Toasted Autumn Seeds
Are you looking for something to do with leftover squash seeds? Each year when I harvest the pumpkins and butternut, we end up with more than enough seeds to save, share, and trade with others.
Another idea to do with those seeds is to make toasted seeds to snack on. They are simple and easy, as well as tasty.
First, rinse the seeds well. Then strain them. I will remove all the large chunks of strings, but some of the thinner ones also are tasty when they are done toasting. I often leave a few of those behind. Once drained, allow them to air dry just a little, then drizzle with EVOO or melted butter. Just enough to lightly coat the seeds. I stress lightly because the batch I did in the photos had a bit too much oil on them. They WERE tasty, but very greasy! They wouldn't last long before the oils could go rancid.
Carefully stir the oil throughout to fully coat the seeds. Then sprinkle with a little sea salt.
Spread evenly on a cookie sheet that has a rim all the way around so the seeds don't slide off into the oven when you are place them in or removing them from the oven.
Place them into a 300 degree F preheated oven, on the middle rack. Toast the seeds until crisp and lightly browned. This could take from 20-45 minutes depending on dampness of seeds. Be careful to stir them every 10-15 minutes to toast evenly.
Allow to cool, and store in a cool dry place for up to 6 weeks.
These seeds are NOT good snacking for children or those with an inability to chew fully. Best for adults only. Not all seeds are safe for consumption. We only use pumpkin and butternut seeds.
Roasted vegetables are one of the easiest side dishes to make. They are simple enough to make for one, two, three or more people. It is one of the recipes I wish that I had known about back when I was trying to teach my mom how to cook for one after dad had died.
What you need is simple, too. Raw vegetables such as carrots, turnips, onion, asparagus, whole green beans, cherry tomatoes, pepper slices or chunks, and of course the traditional potato. These are available in every variety you can imagine from dark blue or purple, to red, and yellow potatoes. If you are a traditionalist a simple bag of regular potatoes will do.
I find that carrots roast better when they are on the larger size, while all the others are much more flexible. However, I will mention here that asparagus is much better roasted when it is on the smaller size, plus asparagus and the green beans do not take as long as some of the root vegetables might.
You will need your favorite oil - we prefer EVOO (extra virgin olive oil). However, melted butter does also impart a WONDERFUL flavor as well. But it does tend to scorch a bit at the higher temperatures.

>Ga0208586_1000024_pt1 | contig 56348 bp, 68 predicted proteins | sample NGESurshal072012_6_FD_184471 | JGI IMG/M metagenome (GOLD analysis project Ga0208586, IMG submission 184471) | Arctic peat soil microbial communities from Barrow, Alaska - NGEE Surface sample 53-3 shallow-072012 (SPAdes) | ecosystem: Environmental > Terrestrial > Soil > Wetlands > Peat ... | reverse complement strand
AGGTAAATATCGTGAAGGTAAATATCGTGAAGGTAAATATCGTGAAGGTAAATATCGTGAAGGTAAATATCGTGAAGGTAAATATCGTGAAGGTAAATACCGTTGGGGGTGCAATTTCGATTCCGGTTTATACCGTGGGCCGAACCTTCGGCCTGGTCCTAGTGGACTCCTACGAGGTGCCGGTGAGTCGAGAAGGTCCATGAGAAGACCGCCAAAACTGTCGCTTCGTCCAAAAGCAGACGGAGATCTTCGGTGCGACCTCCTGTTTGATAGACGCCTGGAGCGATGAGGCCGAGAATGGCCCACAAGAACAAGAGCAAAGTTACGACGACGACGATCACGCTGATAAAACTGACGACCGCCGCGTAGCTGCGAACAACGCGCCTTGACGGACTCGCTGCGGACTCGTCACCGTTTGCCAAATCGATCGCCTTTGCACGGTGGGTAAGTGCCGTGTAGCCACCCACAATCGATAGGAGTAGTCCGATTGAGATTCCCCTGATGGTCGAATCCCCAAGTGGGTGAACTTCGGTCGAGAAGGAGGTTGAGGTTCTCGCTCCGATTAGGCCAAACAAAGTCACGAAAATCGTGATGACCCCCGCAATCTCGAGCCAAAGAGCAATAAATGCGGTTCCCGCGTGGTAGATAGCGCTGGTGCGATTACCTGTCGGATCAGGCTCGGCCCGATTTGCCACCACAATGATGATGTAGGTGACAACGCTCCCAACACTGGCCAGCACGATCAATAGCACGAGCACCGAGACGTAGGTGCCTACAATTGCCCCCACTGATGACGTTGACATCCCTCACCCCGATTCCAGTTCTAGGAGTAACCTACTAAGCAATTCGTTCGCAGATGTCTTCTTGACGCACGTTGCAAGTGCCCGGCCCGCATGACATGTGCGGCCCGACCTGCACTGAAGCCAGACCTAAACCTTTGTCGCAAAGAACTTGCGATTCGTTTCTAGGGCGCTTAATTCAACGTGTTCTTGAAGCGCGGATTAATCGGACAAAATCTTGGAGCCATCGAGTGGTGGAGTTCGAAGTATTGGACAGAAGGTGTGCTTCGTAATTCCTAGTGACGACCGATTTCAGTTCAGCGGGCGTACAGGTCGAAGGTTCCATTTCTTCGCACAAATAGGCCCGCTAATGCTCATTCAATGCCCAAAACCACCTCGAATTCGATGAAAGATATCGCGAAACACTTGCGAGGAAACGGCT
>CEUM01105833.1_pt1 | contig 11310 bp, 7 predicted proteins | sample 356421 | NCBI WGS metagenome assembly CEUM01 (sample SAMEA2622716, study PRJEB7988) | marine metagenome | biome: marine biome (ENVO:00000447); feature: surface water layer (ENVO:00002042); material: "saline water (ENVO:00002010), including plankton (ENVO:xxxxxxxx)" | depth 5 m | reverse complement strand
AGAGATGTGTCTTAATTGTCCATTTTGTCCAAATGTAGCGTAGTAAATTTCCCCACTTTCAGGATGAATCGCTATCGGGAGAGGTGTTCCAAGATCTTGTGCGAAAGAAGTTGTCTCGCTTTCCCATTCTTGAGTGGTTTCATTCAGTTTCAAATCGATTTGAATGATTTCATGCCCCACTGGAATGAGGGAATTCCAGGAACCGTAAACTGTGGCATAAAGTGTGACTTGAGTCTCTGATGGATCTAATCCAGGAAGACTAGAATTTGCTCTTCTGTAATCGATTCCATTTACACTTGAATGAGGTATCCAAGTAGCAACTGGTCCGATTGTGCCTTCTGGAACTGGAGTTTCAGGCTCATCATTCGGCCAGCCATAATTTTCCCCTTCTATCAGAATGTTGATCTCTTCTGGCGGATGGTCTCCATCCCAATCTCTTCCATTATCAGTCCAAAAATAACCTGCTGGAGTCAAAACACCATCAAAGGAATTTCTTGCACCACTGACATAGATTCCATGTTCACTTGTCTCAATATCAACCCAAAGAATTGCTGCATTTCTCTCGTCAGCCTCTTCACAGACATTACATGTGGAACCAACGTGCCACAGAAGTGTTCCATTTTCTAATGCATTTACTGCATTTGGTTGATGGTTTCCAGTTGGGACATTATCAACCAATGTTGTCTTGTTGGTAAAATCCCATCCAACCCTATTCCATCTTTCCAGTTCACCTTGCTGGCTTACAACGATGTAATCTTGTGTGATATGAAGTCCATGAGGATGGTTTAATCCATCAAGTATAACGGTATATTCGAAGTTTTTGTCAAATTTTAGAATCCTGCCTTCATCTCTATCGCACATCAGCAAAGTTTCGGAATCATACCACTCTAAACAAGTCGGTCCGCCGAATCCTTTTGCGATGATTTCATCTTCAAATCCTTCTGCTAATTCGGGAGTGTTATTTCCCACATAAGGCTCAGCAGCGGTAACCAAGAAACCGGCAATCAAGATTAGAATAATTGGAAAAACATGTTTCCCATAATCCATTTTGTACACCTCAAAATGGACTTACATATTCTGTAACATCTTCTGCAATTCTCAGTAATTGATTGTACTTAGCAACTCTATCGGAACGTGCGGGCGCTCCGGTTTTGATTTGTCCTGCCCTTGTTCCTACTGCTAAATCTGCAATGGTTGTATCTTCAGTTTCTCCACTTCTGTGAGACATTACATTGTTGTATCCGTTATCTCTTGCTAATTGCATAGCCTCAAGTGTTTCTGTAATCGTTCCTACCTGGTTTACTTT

Salt, pepper, and herbs of every variety, including herb blends like Italian seasoning, Garam Masala, or even Cajun seasoning blends work wonderful.
Next you will wash all your produce. Enough for a serving size for each person. For the two of us, I would use about 3-4 carrots per person, or 6-8 large carrots.
I don't peel the vegetables, except for turnips and, of course, onions. Slice the carrots on the diagonal to make bite sized slices, about 1/4 inch thick. For other root vegetables, potatoes, turnips and onions, for example, Slice about 1/4 inch thick slices. If necessary with the turnips and potatoes, cut the slices into thirds or quarters, for bite sized pieces. Smaller potatoes are very nice to use for this because you can just cut them into slices.
Toss the vegetable slices into a bowl deep enough to toss them with oil and herbs. Drizzle with oil of choice, just enough to coat the veggies. Gently toss them to coat evenly. Then sprinkle with spices and herbs.
I like to choose an herbal mix that matches our meal for the evening. Having a curry? Use a Garam masala spice or Harissa mix. Seafood? Make some "crab" veggies by tossing with some Old Bay Seasoning. These ARE Kosher, too, because there is NO seafood in the Old Bay. Tonight we are having Cajun Stuffed Chicken thighs and some cajun rice. If I were making roasted veggies tonight I would either use the Cajun spice mix, OR for a little variety, simply some garlic and paprika. Use your imagination - especially if you are planning to use these roasted vegetables as a nice afternoon snack.
Next, evenly spread the veggie slices onto a baking sheet with a low side. You don't want the oils to drip down into your oven and cause the smoke alarms to go off!! Place the baking sheet into a 400 to 425 degree PREHEATED oven (I prefer 425), on either the top rack or the second one down. This may depend on how close your heating elements are to the top rack setting. Bake for 15-25 minutes, until cooked through and lightly browned.
Serve immediately. And Enjoy!
Fresh vegetables of choice (carrots, turnips, onion, asparagus, whole green beans, cherry tomatoes, pepper slices or chunks, and of course the traditional potato)
Herbs and Spices
Oil of choice (EVOO, Avocado oil, etc.)
Wash produce. Cut into servings size pieces (asparagus into spears, green beans trimmed ends, peppers into long-wise slices or chunks, 1/4 inch slices of root veggies). Place pieces into bowl large enough to toss. Drizzle with oil, toss. Sprinkle with herbs, salt and pepper and toss. Spread onto baking sheet, and bake 400-425 for 15-25 minutes, until cooked and lightly browned. Serve hot! Enjoy.
Judith has over 30 years experience in food storage, herbs, essential oils, and prepping. She was a captain in the USAF-AUX, FEMA trained, Community Emergency Response Team member and NRA marksmanship award recipient. She shares her experiences with her readers offering tips and recipes.
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